Observer-controllers at both training sites strived to make the training as realistic as possible, he said, based on tactics, techniques and procedures taking place on the ground.

“Early on in our training, the focus was on a relatively steady state and calm environment in Kosovo,” Liethen said earlier this month at Hohenfels.

“Things have drastically changed,” he said. “It’s very obvious that the training program here at Hohenfels has been modified to replicate what is actually going on in Kosovo right now so that will definitely be a help in us conducting our mission.”

Vice Chief of Naval Operations Visits Naval Forces in Europe and Africa

By Mass Communication Specialist 2nd Class Stephen Oleksiak, Commander, U.S. Naval Forces Europe-Africa/Commander, U.S. 6th Fleet Public Affairs

NAPLES, Italy (NNS) -- Adm. Mark Ferguson, vice chief of naval operations (VCNO), visited the Naval Support Activity (NSA) in Naples, Italy, Nov. 28, marking the final stop in a series of visits that included U.S. Central Command, U.S. European Command, and U.S. Africa Command visit over the Thanksgiving holiday.

Other stops included NSA Rota, Spain; NSA Souda Bay, Greece; and Camp Lemonnier, Djibouti. During his visits, Ferguson met with senior leadership receiving briefs on current operations and base infrastructure. Accompanied by Chief of Naval Personnel and Navy Total Force Fleet Master Chief Scott Benning, VCNO also held all-hands calls with service members and answered questions at each location.

While in Rota, Ferguson met with Capt. Scott Kraverath, commanding officer of Naval Station Rota, to discuss the plans for stationing four Aegis ships in support of ballistic missile defense there. They also discussed improving the installation to support the ships' crews and their families. "It's important for me to get over here and see the requirements to get [this base ready for the ships' arrival]," said Ferguson.

In Djibouti, VCNO toured Camp Lemonnier and met with Commander, Combined Joint Task Force - Horn of Africa, Rear Adm. Mike Franken, and the base commander, Capt. Scott Hurst. He presented five awards and conducted one reenlistment before an all hands call, and then enjoyed a Thanksgiving Day meal with Sailors.

In Souda Bay, he toured the guided-missile frigate USS Samuel B. Roberts (FFG 58) and conducted a reenlistment for six Sailors prior to conducting an all hands call. Samuel B. Roberts' most recent deployment took her along the east coast of Africa in support of Africa Partnership Station 2011, an international security cooperation initiative aimed at strengthening global maritime partnerships through training and collaborative activities in order to improve maritime safety and security in Africa.

"The Navy's never been more relevant, and we see that in our Sailors across the globe...be they in the western Pacific, doing counter drug operations off South America, operating in Africa Partnership Station, or in the Middle East," said Ferguson. "They're performing extraordinarily well and in demand, contributing greatly to the national strategy and defense of the nation."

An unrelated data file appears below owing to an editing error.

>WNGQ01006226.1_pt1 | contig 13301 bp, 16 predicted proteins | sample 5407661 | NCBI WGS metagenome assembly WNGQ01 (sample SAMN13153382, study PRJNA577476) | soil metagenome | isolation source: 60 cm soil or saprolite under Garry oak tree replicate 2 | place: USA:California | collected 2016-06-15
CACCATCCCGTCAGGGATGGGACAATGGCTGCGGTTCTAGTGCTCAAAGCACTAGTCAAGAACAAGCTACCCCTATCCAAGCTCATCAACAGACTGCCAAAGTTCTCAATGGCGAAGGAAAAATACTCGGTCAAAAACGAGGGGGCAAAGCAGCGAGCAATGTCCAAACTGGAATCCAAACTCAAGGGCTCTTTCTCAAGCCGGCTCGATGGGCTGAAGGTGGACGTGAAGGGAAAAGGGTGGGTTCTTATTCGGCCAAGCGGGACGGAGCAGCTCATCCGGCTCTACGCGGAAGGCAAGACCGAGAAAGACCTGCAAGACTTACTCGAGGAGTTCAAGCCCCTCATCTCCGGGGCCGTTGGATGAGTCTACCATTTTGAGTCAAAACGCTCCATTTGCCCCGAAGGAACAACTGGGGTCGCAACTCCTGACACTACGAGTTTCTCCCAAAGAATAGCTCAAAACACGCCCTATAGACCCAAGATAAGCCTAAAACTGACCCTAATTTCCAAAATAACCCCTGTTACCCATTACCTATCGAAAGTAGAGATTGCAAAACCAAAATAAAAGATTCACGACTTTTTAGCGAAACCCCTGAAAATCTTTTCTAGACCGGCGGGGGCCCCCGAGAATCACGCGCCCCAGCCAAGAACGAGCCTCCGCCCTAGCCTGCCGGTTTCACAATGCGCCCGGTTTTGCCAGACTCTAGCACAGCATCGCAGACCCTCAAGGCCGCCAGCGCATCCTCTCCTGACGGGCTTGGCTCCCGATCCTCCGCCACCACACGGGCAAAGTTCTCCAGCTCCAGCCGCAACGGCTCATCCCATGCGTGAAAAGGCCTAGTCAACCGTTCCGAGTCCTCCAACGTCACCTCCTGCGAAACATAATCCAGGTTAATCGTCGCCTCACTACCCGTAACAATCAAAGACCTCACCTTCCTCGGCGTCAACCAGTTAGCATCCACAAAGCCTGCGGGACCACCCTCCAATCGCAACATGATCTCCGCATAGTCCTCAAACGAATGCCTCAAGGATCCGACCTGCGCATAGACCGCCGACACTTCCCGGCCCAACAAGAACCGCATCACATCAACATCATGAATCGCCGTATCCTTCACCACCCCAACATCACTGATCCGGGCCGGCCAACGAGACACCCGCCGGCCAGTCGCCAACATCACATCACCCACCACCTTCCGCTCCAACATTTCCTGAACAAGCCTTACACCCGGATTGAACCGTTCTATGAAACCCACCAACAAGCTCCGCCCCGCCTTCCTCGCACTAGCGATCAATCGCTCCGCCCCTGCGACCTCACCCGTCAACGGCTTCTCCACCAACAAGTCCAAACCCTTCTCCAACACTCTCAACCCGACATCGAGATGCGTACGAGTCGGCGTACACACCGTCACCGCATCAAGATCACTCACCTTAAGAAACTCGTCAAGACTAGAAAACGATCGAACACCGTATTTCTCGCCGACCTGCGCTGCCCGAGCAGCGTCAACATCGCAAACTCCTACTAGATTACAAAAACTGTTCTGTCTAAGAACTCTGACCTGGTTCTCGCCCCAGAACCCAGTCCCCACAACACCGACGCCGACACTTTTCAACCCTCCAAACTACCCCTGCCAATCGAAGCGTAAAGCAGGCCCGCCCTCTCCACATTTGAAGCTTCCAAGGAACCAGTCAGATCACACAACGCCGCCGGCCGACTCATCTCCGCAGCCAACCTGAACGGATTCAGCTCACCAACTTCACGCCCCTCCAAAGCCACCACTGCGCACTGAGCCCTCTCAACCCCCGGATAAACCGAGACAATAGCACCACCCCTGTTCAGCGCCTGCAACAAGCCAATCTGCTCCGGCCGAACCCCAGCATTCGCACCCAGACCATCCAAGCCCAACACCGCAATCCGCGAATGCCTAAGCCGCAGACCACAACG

Ferguson's visit to Naples included meetings with senior leaders from Commander, U.S. Naval Forces Europe-Africa, and Commander, U.S. 6th Fleet, to discuss strategic issues within the U.S. 6th Fleet area of responsibility.

He wrapped up the visit with one final all-hands call, where he thanked, not just the service members, but their families for all they do.

"I thank all of you for your leadership, for what you do every day and your service to the nation," said Ferguson. "I've been very impressed with the leadership, your attitudes, the facilities that you have, and I think this is a great place to serve. It's been a pleasure to be here, and I'd like to thank you and your families [for what you do]."

Benning answered Sailors' questions about perform-to-serve and the enlisted retention board. He also praised Sailors for their ability to accomplish a variety of tasks outside of their assigned ratings.

"We train across many spectrums and we prepare [ourselves], and honestly it's what the other [military] services love about our individual augmentee Sailors," said Benning. "[Our Sailors] can do more than one thing, and they can do more than one thing at one time, and that makes [our Sailors] a real commodity that they very much desire."

Sailors who attended the all-hands call appreciated the answers they received.

"The answers they gave us were very straight forward and up front," said Hospitalman Nathan Sichone. "I am confident that [Ferguson] will continue to get the job done and represent the Sailors to the best of his ability and meet the needs of the Navy."

This was Ferguson's first visit to Djibouti, Naples, Rota, and Souda Bay, as the vice chief of naval operations.

Tuesday, November 29, 2011

Face of Defense: Vietnam Vet to Retire From National Guard

From a North Dakota National Guard News Release

FARGO, N.D., Nov. 29, 2011 – The last North Dakota National Guard member to have served in the Vietnam War is slated to retire tomorrow.

Army Master Sgt. Alan K. Peterson of West Fargo, N.D., will be honored during a retirement ceremony at the Armed Forces Reserve Center here. He is the last of many Vietnam veterans to have served in the state’s Army and Air National Guard during the past 30 years, officials said.